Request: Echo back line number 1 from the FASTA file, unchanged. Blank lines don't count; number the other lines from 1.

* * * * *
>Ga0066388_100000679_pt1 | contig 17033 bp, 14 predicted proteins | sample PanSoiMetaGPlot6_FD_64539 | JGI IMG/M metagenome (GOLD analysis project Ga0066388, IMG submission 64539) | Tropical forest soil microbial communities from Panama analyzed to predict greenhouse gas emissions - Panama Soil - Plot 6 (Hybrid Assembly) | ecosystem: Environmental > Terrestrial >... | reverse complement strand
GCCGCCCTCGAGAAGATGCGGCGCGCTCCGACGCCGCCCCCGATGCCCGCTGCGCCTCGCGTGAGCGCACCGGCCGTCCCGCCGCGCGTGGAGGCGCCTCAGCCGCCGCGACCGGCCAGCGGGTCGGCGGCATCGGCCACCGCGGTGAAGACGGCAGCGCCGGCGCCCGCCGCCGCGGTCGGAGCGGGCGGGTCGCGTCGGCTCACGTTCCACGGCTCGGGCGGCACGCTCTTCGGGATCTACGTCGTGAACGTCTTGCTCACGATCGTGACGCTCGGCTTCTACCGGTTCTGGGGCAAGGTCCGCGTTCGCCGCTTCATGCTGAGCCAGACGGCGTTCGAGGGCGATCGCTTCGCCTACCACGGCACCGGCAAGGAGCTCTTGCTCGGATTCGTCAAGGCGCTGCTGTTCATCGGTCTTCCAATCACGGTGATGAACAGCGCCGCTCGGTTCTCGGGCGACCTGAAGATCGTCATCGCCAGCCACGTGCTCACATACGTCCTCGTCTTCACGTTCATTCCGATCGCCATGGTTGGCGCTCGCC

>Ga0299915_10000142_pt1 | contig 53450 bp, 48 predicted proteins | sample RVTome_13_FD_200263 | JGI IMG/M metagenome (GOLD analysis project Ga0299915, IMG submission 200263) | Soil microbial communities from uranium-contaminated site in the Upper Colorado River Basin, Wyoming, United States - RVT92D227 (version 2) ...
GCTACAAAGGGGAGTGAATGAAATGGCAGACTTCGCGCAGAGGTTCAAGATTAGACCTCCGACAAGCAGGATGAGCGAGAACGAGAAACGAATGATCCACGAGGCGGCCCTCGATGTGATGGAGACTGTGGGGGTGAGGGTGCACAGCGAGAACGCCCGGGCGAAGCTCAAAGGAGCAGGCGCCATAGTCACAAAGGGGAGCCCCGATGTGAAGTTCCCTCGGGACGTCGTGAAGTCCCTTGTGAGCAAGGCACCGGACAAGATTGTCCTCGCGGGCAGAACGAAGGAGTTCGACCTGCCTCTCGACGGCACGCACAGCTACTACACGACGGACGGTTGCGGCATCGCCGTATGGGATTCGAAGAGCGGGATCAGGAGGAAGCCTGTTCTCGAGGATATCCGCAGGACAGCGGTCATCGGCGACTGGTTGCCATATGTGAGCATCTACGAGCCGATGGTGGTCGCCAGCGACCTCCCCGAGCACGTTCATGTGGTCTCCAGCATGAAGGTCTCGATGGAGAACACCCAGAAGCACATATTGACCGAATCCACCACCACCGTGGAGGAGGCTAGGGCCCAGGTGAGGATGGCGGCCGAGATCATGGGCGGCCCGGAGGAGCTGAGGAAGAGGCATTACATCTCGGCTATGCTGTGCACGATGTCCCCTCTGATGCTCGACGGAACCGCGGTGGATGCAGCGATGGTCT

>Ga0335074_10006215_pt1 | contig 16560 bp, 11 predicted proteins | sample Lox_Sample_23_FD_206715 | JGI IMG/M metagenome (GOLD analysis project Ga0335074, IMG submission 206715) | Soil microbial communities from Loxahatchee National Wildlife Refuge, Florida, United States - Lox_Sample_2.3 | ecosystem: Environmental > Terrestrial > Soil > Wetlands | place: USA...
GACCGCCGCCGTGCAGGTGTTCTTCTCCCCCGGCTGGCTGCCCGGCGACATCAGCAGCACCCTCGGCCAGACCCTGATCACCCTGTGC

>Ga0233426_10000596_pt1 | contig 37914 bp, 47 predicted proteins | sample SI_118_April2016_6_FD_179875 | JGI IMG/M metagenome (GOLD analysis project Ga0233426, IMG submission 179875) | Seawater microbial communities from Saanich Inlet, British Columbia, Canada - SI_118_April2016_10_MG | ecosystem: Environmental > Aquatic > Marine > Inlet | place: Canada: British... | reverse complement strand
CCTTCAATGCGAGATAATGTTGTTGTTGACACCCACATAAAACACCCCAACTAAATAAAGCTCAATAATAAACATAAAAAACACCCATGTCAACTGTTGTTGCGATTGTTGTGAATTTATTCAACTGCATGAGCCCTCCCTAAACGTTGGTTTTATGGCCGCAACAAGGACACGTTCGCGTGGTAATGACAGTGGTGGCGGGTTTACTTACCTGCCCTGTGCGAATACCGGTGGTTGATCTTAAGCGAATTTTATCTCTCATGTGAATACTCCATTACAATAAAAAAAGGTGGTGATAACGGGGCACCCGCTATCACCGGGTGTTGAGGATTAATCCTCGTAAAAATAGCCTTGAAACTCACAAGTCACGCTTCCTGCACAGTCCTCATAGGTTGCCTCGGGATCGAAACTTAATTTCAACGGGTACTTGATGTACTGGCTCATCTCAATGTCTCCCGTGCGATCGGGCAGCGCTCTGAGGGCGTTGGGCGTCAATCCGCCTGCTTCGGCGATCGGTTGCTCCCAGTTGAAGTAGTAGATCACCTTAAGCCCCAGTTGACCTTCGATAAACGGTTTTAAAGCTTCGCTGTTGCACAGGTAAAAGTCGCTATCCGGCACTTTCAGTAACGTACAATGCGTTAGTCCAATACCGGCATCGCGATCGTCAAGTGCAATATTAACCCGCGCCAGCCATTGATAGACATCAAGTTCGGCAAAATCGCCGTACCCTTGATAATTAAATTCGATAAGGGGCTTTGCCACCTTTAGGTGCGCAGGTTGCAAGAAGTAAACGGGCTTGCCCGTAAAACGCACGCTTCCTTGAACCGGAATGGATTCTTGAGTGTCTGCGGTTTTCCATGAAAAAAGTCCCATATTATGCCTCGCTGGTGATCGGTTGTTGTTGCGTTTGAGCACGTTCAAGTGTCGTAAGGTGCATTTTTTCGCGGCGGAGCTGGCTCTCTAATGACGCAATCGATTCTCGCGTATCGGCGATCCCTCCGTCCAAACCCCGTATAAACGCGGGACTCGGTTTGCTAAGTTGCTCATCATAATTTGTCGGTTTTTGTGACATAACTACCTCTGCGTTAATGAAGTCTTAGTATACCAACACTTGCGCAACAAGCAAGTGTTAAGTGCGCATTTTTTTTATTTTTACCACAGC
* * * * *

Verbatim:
>Ga0066388_100000679_pt1 | contig 17033 bp, 14 predicted proteins | sample PanSoiMetaGPlot6_FD_64539 | JGI IMG/M metagenome (GOLD analysis project Ga0066388, IMG submission 64539) | Tropical forest soil microbial communities from Panama analyzed to predict greenhouse gas emissions - Panama Soil - Plot 6 (Hybrid Assembly) | ecosystem: Environmental > Terrestrial >... | reverse complement strand